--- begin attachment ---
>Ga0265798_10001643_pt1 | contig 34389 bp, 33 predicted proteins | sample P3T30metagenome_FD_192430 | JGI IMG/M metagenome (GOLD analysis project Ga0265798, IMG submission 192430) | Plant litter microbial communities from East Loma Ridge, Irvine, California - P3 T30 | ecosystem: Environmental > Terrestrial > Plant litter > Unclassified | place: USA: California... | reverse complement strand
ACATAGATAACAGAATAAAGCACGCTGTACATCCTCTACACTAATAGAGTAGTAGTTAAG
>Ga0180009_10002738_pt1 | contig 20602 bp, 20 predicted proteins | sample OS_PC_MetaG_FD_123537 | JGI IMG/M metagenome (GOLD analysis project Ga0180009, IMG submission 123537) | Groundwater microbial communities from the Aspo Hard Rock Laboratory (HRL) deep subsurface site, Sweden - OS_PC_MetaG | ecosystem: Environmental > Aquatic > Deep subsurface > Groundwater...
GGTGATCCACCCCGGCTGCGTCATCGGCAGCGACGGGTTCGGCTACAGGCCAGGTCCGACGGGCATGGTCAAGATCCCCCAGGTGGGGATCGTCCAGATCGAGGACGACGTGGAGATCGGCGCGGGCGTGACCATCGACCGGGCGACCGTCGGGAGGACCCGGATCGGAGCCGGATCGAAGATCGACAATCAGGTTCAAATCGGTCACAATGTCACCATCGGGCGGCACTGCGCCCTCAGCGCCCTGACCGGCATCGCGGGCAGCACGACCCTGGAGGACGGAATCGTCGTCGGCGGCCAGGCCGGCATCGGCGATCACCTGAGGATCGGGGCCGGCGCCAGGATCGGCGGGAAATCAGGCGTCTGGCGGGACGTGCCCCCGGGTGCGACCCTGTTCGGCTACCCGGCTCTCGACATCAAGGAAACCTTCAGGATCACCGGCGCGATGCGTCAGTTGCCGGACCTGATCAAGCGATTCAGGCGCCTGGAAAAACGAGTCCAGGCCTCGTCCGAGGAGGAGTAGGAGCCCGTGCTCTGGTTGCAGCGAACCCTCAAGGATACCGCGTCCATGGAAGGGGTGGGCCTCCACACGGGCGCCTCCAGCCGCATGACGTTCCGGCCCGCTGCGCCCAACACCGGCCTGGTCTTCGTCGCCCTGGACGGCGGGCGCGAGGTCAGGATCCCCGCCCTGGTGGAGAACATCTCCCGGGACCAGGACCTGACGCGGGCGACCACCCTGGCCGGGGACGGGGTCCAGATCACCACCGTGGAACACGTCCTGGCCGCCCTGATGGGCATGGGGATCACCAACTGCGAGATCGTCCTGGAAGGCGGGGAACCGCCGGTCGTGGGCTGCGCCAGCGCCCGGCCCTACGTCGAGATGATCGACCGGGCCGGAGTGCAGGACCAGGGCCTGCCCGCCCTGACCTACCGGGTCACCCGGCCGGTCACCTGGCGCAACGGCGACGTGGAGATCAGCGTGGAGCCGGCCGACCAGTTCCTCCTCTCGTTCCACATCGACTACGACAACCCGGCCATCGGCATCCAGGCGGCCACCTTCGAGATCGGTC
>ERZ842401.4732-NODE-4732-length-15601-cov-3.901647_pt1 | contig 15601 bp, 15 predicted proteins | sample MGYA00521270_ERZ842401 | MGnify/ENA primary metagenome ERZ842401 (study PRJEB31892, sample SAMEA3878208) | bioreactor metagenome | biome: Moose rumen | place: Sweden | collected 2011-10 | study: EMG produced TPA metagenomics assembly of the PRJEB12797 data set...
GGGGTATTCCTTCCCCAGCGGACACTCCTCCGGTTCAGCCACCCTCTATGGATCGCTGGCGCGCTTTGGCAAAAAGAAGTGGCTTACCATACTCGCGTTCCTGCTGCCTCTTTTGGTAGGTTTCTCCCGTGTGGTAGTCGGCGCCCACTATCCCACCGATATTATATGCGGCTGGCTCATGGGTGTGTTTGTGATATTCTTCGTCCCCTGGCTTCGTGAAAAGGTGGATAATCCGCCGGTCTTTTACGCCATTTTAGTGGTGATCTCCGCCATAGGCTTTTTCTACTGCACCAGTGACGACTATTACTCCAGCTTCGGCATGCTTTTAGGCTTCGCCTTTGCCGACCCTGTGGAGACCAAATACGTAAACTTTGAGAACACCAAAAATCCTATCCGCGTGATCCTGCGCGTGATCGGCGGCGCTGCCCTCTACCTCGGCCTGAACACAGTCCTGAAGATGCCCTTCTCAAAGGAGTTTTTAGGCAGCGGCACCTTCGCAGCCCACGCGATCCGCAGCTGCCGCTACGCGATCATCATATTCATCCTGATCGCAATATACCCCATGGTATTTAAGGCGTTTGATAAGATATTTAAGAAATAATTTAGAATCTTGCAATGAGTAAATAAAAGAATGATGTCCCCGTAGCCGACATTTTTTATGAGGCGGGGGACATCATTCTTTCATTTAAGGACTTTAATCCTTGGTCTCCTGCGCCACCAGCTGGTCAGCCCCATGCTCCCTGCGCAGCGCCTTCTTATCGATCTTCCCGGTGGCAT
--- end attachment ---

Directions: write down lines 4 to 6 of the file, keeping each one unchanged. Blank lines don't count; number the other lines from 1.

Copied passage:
GGTGATCCACCCCGGCTGCGTCATCGGCAGCGACGGGTTCGGCTACAGGCCAGGTCCGACGGGCATGGTCAAGATCCCCCAGGTGGGGATCGTCCAGATCGAGGACGACGTGGAGATCGGCGCGGGCGTGACCATCGACCGGGCGACCGTCGGGAGGACCCGGATCGGAGCCGGATCGAAGATCGACAATCAGGTTCAAATCGGTCACAATGTCACCATCGGGCGGCACTGCGCCCTCAGCGCCCTGACCGGCATCGCGGGCAGCACGACCCTGGAGGACGGAATCGTCGTCGGCGGCCAGGCCGGCATCGGCGATCACCTGAGGATCGGGGCCGGCGCCAGGATCGGCGGGAAATCAGGCGTCTGGCGGGACGTGCCCCCGGGTGCGACCCTGTTCGGCTACCCGGCTCTCGACATCAAGGAAACCTTCAGGATCACCGGCGCGATGCGTCAGTTGCCGGACCTGATCAAGCGATTCAGGCGCCTGGAAAAACGAGTCCAGGCCTCGTCCGAGGAGGAGTAGGAGCCCGTGCTCTGGTTGCAGCGAACCCTCAAGGATACCGCGTCCATGGAAGGGGTGGGCCTCCACACGGGCGCCTCCAGCCGCATGACGTTCCGGCCCGCTGCGCCCAACACCGGCCTGGTCTTCGTCGCCCTGGACGGCGGGCGCGAGGTCAGGATCCCCGCCCTGGTGGAGAACATCTCCCGGGACCAGGACCTGACGCGGGCGACCACCCTGGCCGGGGACGGGGTCCAGATCACCACCGTGGAACACGTCCTGGCCGCCCTGATGGGCATGGGGATCACCAACTGCGAGATCGTCCTGGAAGGCGGGGAACCGCCGGTCGTGGGCTGCGCCAGCGCCCGGCCCTACGTCGAGATGATCGACCGGGCCGGAGTGCAGGACCAGGGCCTGCCCGCCCTGACCTACCGGGTCACCCGGCCGGTCACCTGGCGCAACGGCGACGTGGAGATCAGCGTGGAGCCGGCCGACCAGTTCCTCCTCTCGTTCCACATCGACTACGACAACCCGGCCATCGGCATCCAGGCGGCCACCTTCGAGATCGGTC
>ERZ842401.4732-NODE-4732-length-15601-cov-3.901647_pt1 | contig 15601 bp, 15 predicted proteins | sample MGYA00521270_ERZ842401 | MGnify/ENA primary metagenome ERZ842401 (study PRJEB31892, sample SAMEA3878208) | bioreactor metagenome | biome: Moose rumen | place: Sweden | collected 2011-10 | study: EMG produced TPA metagenomics assembly of the PRJEB12797 data set...
GGGGTATTCCTTCCCCAGCGGACACTCCTCCGGTTCAGCCACCCTCTATGGATCGCTGGCGCGCTTTGGCAAAAAGAAGTGGCTTACCATACTCGCGTTCCTGCTGCCTCTTTTGGTAGGTTTCTCCCGTGTGGTAGTCGGCGCCCACTATCCCACCGATATTATATGCGGCTGGCTCATGGGTGTGTTTGTGATATTCTTCGTCCCCTGGCTTCGTGAAAAGGTGGATAATCCGCCGGTCTTTTACGCCATTTTAGTGGTGATCTCCGCCATAGGCTTTTTCTACTGCACCAGTGACGACTATTACTCCAGCTTCGGCATGCTTTTAGGCTTCGCCTTTGCCGACCCTGTGGAGACCAAATACGTAAACTTTGAGAACACCAAAAATCCTATCCGCGTGATCCTGCGCGTGATCGGCGGCGCTGCCCTCTACCTCGGCCTGAACACAGTCCTGAAGATGCCCTTCTCAAAGGAGTTTTTAGGCAGCGGCACCTTCGCAGCCCACGCGATCCGCAGCTGCCGCTACGCGATCATCATATTCATCCTGATCGCAATATACCCCATGGTATTTAAGGCGTTTGATAAGATATTTAAGAAATAATTTAGAATCTTGCAATGAGTAAATAAAAGAATGATGTCCCCGTAGCCGACATTTTTTATGAGGCGGGGGACATCATTCTTTCATTTAAGGACTTTAATCCTTGGTCTCCTGCGCCACCAGCTGGTCAGCCCCATGCTCCCTGCGCAGCGCCTTCTTATCGATCTTCCCGGTGGCAT